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Appendicitis Treatment

Surgery

Typically, appendicitis is treated by removing the appendix. If appendicitis is suspected, a doctor will often suggest surgery without conducting extensive diagnostic testing. Prompt surgery decreases the likelihood the appendix will burst.

Surgery to remove the appendix is called appendectomy and can be done two ways. The older method, called laparotomy, removes the appendix through a single incision in the lower right area of the abdomen. The newer method, called laparoscopic surgery, uses several smaller incisions and special surgical tools fed through the incisions to remove the appendix. Laparoscopic surgery leads to fewer complications, such as hospital-related infections, and has a shorter recovery time.

Surgery occasionally reveals a normal appendix. In such cases, many surgeons will remove the healthy appendix to eliminate the future possibility of appendicitis. Occasionally, surgery reveals a different problem, which may also be corrected during surgery.

Sometimes an abscess forms around a burst appendix—called an appendiceal abscess. An abscess is a pus-filled mass that results from the body’s attempt to keep an infection from spreading. An abscess may be addressed during surgery or, more commonly, drained before surgery. To drain an abscess, a tube is placed in the abscess through the abdominal wall. CT is used to help find the abscess. The drainage tube is left in place for about 2 weeks while antibiotics are given to treat infection. Six to 8 weeks later, when infection and inflammation are under control, surgery is performed to remove what remains of the burst appendix.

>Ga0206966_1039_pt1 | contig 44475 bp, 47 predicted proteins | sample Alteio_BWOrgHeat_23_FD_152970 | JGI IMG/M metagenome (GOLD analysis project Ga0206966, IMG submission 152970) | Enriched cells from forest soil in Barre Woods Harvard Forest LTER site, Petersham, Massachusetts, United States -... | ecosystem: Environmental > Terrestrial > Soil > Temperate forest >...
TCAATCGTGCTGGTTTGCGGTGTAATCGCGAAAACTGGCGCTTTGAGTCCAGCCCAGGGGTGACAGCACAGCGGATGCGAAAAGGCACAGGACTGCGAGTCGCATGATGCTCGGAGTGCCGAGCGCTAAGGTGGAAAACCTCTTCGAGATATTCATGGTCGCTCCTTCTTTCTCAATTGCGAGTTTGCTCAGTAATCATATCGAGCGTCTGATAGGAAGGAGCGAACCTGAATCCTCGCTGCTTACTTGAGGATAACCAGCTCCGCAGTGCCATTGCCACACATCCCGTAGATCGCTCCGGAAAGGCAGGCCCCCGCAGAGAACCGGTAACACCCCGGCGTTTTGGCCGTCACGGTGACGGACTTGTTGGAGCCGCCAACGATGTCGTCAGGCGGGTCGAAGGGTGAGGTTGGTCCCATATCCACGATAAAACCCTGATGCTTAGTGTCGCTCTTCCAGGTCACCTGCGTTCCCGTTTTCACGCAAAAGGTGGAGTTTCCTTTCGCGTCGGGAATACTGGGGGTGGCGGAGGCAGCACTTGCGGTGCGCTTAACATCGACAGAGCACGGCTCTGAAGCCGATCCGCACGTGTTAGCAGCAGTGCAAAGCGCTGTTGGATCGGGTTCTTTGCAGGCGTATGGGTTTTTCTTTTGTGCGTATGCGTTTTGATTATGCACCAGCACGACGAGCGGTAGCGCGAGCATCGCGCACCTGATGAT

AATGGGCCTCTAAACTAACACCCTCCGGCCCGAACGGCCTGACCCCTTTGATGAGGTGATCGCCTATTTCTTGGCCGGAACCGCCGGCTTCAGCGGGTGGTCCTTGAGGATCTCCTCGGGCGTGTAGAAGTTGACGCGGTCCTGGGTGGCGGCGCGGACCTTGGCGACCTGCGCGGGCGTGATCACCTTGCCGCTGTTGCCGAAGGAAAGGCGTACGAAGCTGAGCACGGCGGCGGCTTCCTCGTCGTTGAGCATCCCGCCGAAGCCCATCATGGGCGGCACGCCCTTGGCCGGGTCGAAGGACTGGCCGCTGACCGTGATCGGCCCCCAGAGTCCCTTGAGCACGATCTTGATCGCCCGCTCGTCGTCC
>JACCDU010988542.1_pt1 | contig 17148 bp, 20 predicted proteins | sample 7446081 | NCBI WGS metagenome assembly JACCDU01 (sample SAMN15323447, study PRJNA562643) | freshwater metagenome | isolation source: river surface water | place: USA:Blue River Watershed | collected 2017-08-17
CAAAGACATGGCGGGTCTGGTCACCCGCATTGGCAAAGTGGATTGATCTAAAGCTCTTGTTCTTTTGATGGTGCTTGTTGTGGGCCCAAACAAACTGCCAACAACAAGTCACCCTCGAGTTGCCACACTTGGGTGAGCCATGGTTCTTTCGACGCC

Nonsurgical Treatment

Nonsurgical treatment may be used if surgery is not available, if a person is not well enough to undergo surgery, or if the diagnosis is unclear. Some research suggests that appendicitis can get better without surgery. Nonsurgical treatment includes antibiotics to treat infection and a liquid or soft diet until the infection subsides. A soft diet is low in fiber and easily breaks down in the gastrointestinal tract.

Recovery

With adequate care, most people recover from appendicitis and do not need to make changes to diet, exercise, or lifestyle. Full recovery from surgery takes about 4 to 6 weeks. Limiting physical activity during this time allows tissues to heal.

 

Source

National Digestive Diseases Information Clearinghouse, USA.